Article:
ASCO, Author Interviews, Biomarkers, Colon Cancer / 24.06.2019

MedicalResearch.com Interview with: Lawrence LaPointe, Ph.D. Chief Innovation Officer Clinical Genomics Bridgewater, New Jersey  MedicalResearch.com: What is the background for this study? What are the main findings?  Response: Colorectal cancer is a cancer of the colon and the rectum. The American Cancer Society estimates that about 1 in 21 men and 1 in 23 women in the United States will develop colorectal cancer during their lifetime. This disease is the second leading cause of cancer death in women, and the third for men. Colorectal cancer has a high 5-year recurrence rate and most likely is spread to the liver and lungs. Clinical Genomics has two decades of experience striving to save lives and reduce costs by developing easy-to-use tests for the detection of colorectal cancer. With breakthrough diagnostic tools, the company aims to offer affordable and accurate tests, supporting physicians and patients with potential life-saving knowledge about colorectal cancer. On June 3, 2019, Clinical Genomics presented research detailing breakthrough methods of colorectal cancer recurrence monitoring at the American Society of Clinical Oncology (ASCO) annual meeting in the McCormick Place Convention Center, Chicago.  (more…)
Author Interviews, Cancer Research, Genetic Research, Pediatrics / 24.06.2019

MedicalResearch.com Interview with: Philip J. Lupo, PhD, MPH Co-Director, Childhood Cancer Epidemiology and Prevention Program, Texas Children's Cancer Center Associate Professor, Department of Pediatrics Section of Hematology-Oncology, Member, Dan L. Duncan Comprehensive Cancer Center Baylor College of Medicine Adjunct Associate Professor, Human Genetics Center, Division of Epidemiology, Human Genetics and Environmental Sciences University of Texas School of Public Health   MedicalResearch.com: What is the background for this study?   Response: While cancer risk in children with certain chromosomal defects like Down syndrome is well established, much less is known for children with birth defects where there is no known genetic cause, sometimes called non-chromosomal defects. Non-chromosomal defects, as a group, affect more children, but one of the primary challenges of understanding risk among these children is that limited sample sizes make studying specific defects, like spina bifida, more difficult. Because of that, we gathered data from birth, birth defect, and cancer registries across Texas, Arkansas, Michigan, and North Carolina to generate a birth cohort of more than 10 million children born between 1992 and 2013. We looked at diagnoses of cancer until 18 years of age to determine differences in cancer risk between those with and without birth defects. (more…)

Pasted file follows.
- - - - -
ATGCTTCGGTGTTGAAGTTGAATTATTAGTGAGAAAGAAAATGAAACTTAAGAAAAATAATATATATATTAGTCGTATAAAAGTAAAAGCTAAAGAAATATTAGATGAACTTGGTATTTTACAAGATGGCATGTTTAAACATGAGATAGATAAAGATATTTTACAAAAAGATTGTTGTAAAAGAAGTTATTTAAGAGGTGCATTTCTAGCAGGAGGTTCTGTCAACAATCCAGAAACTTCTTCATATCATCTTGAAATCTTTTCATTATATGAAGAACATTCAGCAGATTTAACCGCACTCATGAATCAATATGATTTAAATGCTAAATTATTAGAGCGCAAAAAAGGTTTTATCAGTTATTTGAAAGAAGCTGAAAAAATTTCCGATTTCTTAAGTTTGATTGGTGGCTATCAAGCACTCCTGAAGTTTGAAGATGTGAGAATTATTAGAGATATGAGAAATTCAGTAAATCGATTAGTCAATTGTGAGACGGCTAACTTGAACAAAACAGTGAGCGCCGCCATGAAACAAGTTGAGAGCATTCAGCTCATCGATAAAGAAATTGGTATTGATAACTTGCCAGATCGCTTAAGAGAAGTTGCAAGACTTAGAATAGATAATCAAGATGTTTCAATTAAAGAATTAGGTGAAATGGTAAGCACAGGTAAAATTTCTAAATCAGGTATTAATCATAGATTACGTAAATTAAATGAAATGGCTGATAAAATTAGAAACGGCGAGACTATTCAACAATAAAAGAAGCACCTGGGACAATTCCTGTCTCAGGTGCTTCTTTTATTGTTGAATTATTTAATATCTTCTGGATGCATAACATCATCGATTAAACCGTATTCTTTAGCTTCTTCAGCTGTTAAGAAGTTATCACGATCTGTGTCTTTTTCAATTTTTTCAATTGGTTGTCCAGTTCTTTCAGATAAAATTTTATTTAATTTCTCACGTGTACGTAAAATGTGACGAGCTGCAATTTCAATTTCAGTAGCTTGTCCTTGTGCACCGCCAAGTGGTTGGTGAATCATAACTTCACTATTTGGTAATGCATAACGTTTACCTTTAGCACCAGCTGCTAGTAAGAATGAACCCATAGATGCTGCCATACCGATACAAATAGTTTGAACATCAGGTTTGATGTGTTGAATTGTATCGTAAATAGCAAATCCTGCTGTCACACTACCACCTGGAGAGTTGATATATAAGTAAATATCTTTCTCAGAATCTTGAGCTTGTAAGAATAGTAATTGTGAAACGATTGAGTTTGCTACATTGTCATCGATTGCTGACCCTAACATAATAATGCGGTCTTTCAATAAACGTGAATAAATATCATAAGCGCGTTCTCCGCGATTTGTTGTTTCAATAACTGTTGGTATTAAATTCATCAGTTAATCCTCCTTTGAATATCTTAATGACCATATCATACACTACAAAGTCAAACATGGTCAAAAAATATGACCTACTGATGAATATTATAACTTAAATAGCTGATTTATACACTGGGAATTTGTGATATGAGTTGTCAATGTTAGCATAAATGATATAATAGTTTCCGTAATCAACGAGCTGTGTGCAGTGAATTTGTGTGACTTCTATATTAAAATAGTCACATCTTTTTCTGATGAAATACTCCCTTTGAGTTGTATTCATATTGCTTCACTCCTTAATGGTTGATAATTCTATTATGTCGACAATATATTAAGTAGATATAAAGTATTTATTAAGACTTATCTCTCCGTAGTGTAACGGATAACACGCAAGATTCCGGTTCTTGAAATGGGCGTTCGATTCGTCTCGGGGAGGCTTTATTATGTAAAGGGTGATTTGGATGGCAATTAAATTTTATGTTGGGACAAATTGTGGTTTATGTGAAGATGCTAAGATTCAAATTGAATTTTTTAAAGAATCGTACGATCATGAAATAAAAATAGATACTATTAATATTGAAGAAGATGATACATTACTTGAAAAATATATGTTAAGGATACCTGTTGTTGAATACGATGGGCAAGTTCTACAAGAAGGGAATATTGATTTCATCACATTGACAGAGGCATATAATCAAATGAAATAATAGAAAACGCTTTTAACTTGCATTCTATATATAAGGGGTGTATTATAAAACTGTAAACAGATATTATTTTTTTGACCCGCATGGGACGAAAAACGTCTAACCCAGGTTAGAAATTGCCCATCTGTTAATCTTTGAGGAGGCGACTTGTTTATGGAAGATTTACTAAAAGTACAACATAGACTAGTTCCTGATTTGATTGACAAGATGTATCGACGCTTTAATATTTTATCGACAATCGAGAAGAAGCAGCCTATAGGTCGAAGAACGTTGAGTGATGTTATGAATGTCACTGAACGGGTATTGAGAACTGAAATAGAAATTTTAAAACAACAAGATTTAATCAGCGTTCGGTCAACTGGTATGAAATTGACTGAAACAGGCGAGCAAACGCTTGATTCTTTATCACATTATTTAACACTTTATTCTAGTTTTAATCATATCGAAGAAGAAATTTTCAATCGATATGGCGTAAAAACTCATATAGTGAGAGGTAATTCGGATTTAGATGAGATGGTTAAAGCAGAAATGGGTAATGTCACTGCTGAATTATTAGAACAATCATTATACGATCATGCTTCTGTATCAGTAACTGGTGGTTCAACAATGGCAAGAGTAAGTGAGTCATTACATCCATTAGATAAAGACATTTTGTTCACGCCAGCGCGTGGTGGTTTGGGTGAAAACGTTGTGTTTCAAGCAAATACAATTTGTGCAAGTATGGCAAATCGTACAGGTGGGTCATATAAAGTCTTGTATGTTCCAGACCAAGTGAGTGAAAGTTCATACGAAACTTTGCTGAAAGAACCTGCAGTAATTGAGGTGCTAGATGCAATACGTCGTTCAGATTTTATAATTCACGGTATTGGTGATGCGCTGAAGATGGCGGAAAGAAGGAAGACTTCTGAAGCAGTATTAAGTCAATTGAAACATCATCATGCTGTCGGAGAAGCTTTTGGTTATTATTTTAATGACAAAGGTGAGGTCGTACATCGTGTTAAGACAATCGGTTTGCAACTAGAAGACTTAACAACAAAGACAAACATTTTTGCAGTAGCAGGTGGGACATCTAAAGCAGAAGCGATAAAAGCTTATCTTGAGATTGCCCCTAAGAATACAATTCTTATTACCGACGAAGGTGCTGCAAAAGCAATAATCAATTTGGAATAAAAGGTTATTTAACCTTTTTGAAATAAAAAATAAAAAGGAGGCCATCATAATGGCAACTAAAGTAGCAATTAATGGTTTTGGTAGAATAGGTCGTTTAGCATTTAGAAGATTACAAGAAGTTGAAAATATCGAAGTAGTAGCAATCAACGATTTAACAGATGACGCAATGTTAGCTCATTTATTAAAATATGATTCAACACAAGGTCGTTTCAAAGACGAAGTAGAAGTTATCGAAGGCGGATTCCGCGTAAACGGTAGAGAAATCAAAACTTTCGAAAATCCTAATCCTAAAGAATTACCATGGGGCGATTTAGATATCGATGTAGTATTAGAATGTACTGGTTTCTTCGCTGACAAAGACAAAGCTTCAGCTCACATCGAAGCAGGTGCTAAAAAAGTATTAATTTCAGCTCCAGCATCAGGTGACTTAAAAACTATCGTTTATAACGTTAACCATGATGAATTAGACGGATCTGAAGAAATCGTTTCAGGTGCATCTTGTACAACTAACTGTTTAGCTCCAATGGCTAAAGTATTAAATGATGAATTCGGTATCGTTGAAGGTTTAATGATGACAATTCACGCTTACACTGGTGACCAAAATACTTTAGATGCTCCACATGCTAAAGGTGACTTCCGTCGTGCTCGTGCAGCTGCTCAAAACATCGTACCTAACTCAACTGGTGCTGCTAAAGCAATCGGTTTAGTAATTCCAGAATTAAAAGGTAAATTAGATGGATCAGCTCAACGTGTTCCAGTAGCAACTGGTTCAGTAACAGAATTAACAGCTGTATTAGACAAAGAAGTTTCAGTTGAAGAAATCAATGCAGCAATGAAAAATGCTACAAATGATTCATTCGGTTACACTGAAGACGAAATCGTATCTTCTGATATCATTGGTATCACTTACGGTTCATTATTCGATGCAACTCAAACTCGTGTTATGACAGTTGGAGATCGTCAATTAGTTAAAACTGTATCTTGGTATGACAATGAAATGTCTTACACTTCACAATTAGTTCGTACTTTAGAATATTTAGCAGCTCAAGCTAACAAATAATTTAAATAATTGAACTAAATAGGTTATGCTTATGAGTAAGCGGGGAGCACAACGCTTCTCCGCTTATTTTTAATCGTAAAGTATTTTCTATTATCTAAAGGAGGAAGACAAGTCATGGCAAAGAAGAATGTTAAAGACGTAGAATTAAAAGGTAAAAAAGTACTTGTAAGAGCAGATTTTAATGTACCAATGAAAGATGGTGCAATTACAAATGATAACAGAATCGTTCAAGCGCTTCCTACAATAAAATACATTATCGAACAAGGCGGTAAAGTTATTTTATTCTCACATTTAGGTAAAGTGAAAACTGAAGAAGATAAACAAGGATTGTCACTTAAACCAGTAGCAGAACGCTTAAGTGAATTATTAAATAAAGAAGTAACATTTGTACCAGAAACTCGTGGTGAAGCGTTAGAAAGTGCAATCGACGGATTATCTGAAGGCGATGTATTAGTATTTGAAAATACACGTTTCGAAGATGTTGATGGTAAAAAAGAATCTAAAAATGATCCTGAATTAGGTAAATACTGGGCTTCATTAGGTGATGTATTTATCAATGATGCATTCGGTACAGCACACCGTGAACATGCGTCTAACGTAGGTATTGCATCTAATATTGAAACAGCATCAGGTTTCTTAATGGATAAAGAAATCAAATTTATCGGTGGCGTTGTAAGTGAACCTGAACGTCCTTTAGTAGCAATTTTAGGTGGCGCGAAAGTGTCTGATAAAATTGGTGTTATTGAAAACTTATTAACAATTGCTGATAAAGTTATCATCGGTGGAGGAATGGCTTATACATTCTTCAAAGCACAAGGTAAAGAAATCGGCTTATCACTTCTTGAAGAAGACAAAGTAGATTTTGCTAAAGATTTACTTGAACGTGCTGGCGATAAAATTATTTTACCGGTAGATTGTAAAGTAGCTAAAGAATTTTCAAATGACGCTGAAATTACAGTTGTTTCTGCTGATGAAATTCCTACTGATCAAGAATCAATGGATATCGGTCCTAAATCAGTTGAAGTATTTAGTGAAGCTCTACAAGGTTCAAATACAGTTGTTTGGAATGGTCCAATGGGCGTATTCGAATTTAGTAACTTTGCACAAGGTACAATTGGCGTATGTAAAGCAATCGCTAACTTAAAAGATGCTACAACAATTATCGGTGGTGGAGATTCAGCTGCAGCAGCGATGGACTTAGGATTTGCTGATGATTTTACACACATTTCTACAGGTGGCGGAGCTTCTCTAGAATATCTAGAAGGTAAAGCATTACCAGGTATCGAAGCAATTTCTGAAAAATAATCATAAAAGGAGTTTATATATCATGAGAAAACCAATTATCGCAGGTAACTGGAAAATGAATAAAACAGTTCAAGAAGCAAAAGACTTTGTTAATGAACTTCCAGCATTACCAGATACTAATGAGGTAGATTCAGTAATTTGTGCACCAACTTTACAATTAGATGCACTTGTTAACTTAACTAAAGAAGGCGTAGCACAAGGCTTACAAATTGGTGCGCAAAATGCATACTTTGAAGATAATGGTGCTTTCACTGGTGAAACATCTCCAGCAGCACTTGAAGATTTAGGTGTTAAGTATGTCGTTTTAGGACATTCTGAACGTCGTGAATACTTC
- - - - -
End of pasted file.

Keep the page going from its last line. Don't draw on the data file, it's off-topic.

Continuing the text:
Author Interviews, Cancer Research, Cost of Health Care, JAMA, Pain Research / 21.06.2019

MedicalResearch.com Interview with: Changchuan (Charles) Jiang MD, MPH MSSLW Internal Medicine Residency Program Class of 2020 Ichan School of Medicine at Mount Sinai MedicalResearch.com: What is the background for this study? Response: Chronic pain is one of the common side effects of cancer treatments and it has been linked to low life quality, lower adherence to treatment, higher medical cost. As the population of cancer survivors grows rapidly, chronic pain will be a major public health issue in this population. We know from previous studies that chronic pain is common in certain cancers such as breast cancer. However, little was known about the epidemiology of chronic pain in the cancer survivors until our study. (more…)